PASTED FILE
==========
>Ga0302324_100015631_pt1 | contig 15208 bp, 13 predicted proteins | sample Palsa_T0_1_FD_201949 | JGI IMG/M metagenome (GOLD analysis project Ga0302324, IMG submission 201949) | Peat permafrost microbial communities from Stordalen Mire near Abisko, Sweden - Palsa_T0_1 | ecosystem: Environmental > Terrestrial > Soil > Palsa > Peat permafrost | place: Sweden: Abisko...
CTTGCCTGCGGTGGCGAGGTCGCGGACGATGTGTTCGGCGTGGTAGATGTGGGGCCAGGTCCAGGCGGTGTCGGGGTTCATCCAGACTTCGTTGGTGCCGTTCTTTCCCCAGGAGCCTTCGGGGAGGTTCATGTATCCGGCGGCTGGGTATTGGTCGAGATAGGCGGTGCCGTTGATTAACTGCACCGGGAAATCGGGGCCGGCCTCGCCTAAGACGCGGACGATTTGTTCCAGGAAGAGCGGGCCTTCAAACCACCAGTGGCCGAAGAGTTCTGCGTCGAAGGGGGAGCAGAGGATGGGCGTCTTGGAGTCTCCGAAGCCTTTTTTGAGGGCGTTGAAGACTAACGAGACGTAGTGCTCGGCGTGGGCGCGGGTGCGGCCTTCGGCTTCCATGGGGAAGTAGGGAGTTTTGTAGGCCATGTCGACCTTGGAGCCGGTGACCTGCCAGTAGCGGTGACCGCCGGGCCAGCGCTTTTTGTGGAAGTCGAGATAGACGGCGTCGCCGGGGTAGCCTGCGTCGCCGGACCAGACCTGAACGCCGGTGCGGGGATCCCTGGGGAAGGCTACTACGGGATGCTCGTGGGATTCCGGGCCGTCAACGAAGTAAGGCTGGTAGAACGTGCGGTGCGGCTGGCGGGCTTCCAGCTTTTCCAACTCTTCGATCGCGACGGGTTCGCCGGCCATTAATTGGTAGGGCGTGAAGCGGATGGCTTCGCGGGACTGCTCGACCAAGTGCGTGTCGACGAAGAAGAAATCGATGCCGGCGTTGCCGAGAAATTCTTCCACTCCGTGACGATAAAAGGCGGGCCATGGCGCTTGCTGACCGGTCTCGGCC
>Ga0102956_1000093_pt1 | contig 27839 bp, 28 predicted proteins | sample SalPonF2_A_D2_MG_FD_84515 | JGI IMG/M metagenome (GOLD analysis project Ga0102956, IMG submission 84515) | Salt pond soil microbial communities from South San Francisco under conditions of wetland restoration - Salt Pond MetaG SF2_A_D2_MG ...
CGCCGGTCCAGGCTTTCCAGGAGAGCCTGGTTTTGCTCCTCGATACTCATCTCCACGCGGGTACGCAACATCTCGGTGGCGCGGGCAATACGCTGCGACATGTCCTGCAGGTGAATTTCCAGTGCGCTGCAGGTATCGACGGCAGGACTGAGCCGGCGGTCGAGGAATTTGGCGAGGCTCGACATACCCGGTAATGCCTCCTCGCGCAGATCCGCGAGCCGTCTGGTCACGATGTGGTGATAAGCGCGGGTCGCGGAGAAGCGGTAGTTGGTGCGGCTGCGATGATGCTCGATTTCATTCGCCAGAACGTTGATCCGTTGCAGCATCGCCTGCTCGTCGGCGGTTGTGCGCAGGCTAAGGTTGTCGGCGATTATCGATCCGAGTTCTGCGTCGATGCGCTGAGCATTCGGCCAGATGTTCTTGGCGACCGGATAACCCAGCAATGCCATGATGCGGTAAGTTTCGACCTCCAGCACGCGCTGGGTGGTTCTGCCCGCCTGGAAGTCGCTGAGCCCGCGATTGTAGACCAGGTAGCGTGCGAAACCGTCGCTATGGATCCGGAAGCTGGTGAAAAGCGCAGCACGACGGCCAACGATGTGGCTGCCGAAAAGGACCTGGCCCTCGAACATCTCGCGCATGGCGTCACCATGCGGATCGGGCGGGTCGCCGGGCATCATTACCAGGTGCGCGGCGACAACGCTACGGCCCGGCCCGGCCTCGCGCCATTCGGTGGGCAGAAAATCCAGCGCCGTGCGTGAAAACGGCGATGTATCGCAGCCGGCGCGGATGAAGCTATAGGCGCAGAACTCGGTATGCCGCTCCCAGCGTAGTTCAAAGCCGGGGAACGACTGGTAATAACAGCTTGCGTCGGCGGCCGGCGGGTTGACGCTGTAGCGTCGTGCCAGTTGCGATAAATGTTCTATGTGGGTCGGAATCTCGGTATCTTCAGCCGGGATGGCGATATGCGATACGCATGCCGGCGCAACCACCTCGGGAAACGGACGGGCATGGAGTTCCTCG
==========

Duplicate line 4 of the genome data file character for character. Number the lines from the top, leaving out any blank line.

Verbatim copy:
CGCCGGTCCAGGCTTTCCAGGAGAGCCTGGTTTTGCTCCTCGATACTCATCTCCACGCGGGTACGCAACATCTCGGTGGCGCGGGCAATACGCTGCGACATGTCCTGCAGGTGAATTTCCAGTGCGCTGCAGGTATCGACGGCAGGACTGAGCCGGCGGTCGAGGAATTTGGCGAGGCTCGACATACCCGGTAATGCCTCCTCGCGCAGATCCGCGAGCCGTCTGGTCACGATGTGGTGATAAGCGCGGGTCGCGGAGAAGCGGTAGTTGGTGCGGCTGCGATGATGCTCGATTTCATTCGCCAGAACGTTGATCCGTTGCAGCATCGCCTGCTCGTCGGCGGTTGTGCGCAGGCTAAGGTTGTCGGCGATTATCGATCCGAGTTCTGCGTCGATGCGCTGAGCATTCGGCCAGATGTTCTTGGCGACCGGATAACCCAGCAATGCCATGATGCGGTAAGTTTCGACCTCCAGCACGCGCTGGGTGGTTCTGCCCGCCTGGAAGTCGCTGAGCCCGCGATTGTAGACCAGGTAGCGTGCGAAACCGTCGCTATGGATCCGGAAGCTGGTGAAAAGCGCAGCACGACGGCCAACGATGTGGCTGCCGAAAAGGACCTGGCCCTCGAACATCTCGCGCATGGCGTCACCATGCGGATCGGGCGGGTCGCCGGGCATCATTACCAGGTGCGCGGCGACAACGCTACGGCCCGGCCCGGCCTCGCGCCATTCGGTGGGCAGAAAATCCAGCGCCGTGCGTGAAAACGGCGATGTATCGCAGCCGGCGCGGATGAAGCTATAGGCGCAGAACTCGGTATGCCGCTCCCAGCGTAGTTCAAAGCCGGGGAACGACTGGTAATAACAGCTTGCGTCGGCGGCCGGCGGGTTGACGCTGTAGCGTCGTGCCAGTTGCGATAAATGTTCTATGTGGGTCGGAATCTCGGTATCTTCAGCCGGGATGGCGATATGCGATACGCATGCCGGCGCAACCACCTCGGGAAACGGACGGGCATGGAGTTCCTCG